Best Spa Hotels in Europe

Chewton Glen
Spa at Chewton Glen
by The Daily Telegraph, August 07, 2015
A guide to the top spa hotels in Europe, featuring the best for yoga, infinty pools, thalassotherapy, vinotherapy, massage, and medical and anti-ageing treatments, in locations including Spain, UK, Switzerland, Italy, France and Greece.


Grand Hotel Tremezzo, Lake Como

The hotel’s T-Spa features a heated indoor infinity pool with five hydro-massage areas and an attached outdoor whirlpool tub. The panoramic relaxation lounge with sunbeds has floor-to-ceiling windows commanding lovely lake views. It offers traditional Hammam treatments, pro-radiance facials and holistic foot and leg massages with hot stones. The private T Spa Suite is especially designed for couples or friends, with its own whirlpool tub, sauna and steam room.

Read the full review: Grand Hotel Tremezzo


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Four Seasons Firenze, Florence

The Four Seasons has the only hotel spa worthy of the name in central Florence. Housed in an ochre-yellow pavilion giving onto an 11-acre park, it has 10 treatment rooms – two of them doubles – and in a nice touch, uses the products of historic (but these days state-of-the-art) body care and beauty lab Officina Farmaceutica di Santa Maria Novella. Signature treatments include a Chianti wine massage, and a full-body treatment based on iris root powder.

Read the full review: Four Seasons Florence


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Rome Cavalieri, Rome

The Cavalieri’s huge, opulent Ancient Rome-themed Grand Spa Club covers more than 25,000sqft of indoor and outdoor pools, Turkish baths and saunas, treatment rooms (there are 10, with exclusive La Prairie products used in the more high-end facials and body treatments) and fitness facilities, as well as pilates, yoga rooms and two clay tennis courts. The only downside to this cornucopia of riches is that even hotel guests have to pay for it – €31 (£22) a day for access to the whole Club, €20 (£14) to use the parts of the Club without the outside pools, and €18 (£13) to just use the outside pools – with a whole sun-lounger generously included. Be aware too that locals can also join the club – from 5pm to around 8pm, the gym in particular tends to be full of Romans working out after work.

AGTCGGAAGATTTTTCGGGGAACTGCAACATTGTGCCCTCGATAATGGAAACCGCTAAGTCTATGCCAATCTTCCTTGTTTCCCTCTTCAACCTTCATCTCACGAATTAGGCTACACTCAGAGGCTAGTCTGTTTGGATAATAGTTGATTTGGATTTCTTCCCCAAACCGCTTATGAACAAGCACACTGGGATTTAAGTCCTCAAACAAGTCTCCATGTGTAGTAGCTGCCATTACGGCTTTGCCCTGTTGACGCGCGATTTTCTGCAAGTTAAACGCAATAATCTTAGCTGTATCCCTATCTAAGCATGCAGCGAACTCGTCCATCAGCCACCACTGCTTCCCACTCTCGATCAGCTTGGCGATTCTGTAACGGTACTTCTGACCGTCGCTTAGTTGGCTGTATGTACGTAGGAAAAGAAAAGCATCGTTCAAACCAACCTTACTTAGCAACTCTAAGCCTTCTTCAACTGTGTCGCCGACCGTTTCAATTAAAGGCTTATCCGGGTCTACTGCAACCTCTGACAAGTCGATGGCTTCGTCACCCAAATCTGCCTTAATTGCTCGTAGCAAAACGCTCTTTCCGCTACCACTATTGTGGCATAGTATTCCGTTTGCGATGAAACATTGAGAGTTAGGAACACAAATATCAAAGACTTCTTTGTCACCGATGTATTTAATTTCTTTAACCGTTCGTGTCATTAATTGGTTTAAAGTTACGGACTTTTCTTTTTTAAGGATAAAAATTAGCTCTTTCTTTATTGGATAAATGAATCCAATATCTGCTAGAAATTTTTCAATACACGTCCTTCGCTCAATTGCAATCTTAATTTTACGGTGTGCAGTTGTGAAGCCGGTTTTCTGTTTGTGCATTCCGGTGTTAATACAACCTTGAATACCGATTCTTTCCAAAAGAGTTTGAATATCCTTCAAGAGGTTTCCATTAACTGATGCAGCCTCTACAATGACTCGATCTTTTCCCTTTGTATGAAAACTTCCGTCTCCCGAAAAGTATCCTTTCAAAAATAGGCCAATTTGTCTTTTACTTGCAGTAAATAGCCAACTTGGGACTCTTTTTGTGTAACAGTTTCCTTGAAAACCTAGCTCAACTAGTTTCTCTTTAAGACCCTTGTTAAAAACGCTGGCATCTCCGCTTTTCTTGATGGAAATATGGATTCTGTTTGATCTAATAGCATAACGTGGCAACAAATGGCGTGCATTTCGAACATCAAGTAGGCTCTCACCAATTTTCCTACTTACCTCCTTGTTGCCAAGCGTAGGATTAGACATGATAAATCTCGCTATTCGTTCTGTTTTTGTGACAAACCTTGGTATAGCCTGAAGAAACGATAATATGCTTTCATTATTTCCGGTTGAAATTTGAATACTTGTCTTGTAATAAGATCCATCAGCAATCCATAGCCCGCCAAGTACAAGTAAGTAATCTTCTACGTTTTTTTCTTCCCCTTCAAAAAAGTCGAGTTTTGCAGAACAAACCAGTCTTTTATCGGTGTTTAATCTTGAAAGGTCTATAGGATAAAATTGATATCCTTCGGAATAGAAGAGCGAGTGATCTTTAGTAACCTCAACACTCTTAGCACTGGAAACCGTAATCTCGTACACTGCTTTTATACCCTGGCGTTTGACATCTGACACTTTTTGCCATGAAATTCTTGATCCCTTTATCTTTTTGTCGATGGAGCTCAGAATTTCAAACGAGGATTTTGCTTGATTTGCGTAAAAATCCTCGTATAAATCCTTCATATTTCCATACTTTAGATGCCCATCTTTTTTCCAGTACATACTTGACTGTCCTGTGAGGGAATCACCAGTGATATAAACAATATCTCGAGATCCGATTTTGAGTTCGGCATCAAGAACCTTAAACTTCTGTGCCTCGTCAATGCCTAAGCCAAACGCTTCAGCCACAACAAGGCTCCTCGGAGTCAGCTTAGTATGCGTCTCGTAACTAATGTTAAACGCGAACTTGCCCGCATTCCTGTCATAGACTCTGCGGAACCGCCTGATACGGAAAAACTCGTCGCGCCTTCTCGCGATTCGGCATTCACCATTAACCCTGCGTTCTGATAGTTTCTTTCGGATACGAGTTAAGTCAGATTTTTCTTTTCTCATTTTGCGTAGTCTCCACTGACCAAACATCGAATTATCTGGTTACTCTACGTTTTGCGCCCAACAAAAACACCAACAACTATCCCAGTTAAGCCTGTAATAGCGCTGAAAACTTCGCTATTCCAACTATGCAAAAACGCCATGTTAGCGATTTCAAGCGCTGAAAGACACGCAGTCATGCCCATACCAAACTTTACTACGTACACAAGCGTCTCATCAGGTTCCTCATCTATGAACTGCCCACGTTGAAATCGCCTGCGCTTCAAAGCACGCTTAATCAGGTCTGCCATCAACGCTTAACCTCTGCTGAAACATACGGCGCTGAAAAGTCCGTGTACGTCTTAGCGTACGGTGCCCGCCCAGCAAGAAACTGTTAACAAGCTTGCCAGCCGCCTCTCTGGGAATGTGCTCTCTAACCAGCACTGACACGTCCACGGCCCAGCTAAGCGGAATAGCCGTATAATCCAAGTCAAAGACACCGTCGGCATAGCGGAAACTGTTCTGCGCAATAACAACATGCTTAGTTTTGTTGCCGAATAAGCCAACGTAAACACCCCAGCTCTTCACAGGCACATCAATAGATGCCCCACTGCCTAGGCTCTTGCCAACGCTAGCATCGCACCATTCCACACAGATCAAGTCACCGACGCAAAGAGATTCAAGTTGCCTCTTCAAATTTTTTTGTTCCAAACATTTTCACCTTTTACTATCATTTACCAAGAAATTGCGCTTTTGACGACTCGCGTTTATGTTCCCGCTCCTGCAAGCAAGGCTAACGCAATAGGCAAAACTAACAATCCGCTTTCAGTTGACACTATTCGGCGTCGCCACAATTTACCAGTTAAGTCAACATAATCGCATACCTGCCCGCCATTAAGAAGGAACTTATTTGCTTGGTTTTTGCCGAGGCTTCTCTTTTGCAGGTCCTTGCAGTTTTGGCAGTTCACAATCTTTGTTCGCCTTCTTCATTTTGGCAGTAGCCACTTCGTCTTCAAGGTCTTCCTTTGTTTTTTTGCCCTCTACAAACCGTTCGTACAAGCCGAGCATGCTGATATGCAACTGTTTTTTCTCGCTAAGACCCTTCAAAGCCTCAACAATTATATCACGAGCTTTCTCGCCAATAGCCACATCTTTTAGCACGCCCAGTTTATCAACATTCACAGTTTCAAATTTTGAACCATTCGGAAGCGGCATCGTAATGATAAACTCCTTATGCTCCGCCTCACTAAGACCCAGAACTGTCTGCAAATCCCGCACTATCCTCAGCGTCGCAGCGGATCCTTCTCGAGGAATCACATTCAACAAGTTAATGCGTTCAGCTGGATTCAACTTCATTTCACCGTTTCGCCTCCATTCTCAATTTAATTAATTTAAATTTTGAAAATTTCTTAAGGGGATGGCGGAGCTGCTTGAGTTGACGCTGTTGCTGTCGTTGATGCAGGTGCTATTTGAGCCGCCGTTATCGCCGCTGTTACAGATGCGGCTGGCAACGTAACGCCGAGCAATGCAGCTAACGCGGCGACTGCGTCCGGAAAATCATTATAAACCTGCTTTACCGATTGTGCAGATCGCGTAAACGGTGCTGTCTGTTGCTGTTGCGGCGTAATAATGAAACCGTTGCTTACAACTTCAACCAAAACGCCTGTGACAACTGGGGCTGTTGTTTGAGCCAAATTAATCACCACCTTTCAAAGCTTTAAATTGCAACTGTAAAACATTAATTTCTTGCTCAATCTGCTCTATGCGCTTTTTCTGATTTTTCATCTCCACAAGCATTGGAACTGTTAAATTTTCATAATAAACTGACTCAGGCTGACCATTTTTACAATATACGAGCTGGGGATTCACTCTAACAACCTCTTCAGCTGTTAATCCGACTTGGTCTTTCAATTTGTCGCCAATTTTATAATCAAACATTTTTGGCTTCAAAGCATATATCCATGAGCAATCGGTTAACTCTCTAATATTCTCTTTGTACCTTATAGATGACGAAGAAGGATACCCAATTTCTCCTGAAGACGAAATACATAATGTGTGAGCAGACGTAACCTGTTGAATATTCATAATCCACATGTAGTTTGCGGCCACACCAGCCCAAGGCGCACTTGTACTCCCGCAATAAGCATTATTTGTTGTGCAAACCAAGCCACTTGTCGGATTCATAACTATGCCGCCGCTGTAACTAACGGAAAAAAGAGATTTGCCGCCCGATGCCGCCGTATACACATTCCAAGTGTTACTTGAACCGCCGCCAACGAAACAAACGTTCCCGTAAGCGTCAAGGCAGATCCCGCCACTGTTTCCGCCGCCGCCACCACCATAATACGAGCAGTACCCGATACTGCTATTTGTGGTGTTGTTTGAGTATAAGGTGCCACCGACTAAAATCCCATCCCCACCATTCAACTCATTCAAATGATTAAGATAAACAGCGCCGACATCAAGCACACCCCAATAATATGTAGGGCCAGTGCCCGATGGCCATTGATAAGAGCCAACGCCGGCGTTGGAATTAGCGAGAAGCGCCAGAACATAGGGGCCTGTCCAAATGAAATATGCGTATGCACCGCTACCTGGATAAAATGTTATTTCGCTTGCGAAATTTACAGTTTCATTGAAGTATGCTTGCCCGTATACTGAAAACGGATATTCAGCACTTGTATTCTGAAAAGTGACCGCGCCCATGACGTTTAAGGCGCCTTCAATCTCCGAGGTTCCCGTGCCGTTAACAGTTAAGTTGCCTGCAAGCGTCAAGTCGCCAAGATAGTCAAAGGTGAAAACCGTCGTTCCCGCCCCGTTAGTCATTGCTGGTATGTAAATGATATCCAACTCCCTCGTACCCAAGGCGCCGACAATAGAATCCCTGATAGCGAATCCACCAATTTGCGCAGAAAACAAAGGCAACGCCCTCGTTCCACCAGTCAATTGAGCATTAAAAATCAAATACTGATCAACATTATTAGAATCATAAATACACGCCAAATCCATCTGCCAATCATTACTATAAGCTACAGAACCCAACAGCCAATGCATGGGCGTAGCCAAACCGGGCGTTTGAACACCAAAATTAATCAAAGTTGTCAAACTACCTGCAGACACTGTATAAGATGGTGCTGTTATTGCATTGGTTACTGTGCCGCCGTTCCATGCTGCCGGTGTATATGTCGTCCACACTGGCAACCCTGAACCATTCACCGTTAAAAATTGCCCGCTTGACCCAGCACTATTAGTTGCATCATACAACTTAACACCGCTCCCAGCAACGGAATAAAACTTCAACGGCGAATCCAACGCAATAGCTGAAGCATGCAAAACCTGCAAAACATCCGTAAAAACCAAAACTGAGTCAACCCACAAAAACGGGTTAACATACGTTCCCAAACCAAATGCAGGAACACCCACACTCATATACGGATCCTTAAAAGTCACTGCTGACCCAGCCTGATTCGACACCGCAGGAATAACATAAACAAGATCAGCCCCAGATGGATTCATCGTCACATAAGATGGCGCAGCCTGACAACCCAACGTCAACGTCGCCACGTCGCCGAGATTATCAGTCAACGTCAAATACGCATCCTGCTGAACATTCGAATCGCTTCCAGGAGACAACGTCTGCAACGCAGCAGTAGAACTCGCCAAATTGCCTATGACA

Read the full review: Rome Cavalieri


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Relais Borgo Santo Pietro, Tuscany

The Borgo’s lovely spa is basically a whole Tuscan farmhouse in the garden, with exposed stone walls and an exclusive, intimate feel, helped along by the fire which burns in the grate of the warmly elegant reception area on cooler days. There are only two individual treatment rooms, plus an al fresco ‘room’ on the terrace, but in this 15-room hotel there’s rarely a booking bind. They specialise in holistic treatments based on organic ingredients, including several Ayurvedic therapies. Spa manager Tracey Mallallieu is one of Tuscany’s top wellness professionals, and the Borgo has an Italian exclusive (so far) on products by UK firm Heaven Health & Beauty, as used in the spa’s signature ‘Bee Sting Facial’.

Read the full review: Relais Borgo Santo Pietro


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Fonteverde Resort, Tuscany

The spa is what most people come for, and it certainly delivers. Many of the treatments revolve around the natural thermal waters, rich in sulphur, calcium and other essential elements, that have been known and appreciated since Etruscan times. They are recommended for a series of ailments, from skin complaints to respiratory problems, but in reality, given the elevated target of this luxury resort, Fonteverde is equally geared towards beauty treatments, indulgent massages, Ayurvedic therapies, fitness and other non-medical spa activities. In cooler weather (and this is very much an all-year resort) it’s a joy just to luxuriate in the main thermal pool, or massage and tone various body zones via the resort’s Bioaquam circuit.

Read the full review: Fonteverde Resort


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Verdura Golf & Spa Resort, Sicily

Spreading over 4,000 coolly modernist metres, the Verdura’s standalone wellness centre is probably the top facility in the whole of Sicily, and well up there among Italy’s leading hotel spas. A child-free zone – all except the indoor spa pool, where kids are welcome from 8am to 2pm – it features no less than four outdoor thalassotherapy pools, and has a very distinct approach, following the Kneipp healing and fitness philosophy, which is based on the five pillars of water, plants, exercise, diet and balance. Massages, facials and all the usual treatments are on offer, but the spa, with its hand-picked international staff, specialises in programmes that spread over several days, from detox to slimming to anti-ageing.

Read the full review: Verdura Golf & Spa


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Hotel Adler Dolomiti Spa & Sport Resort, Alto Adige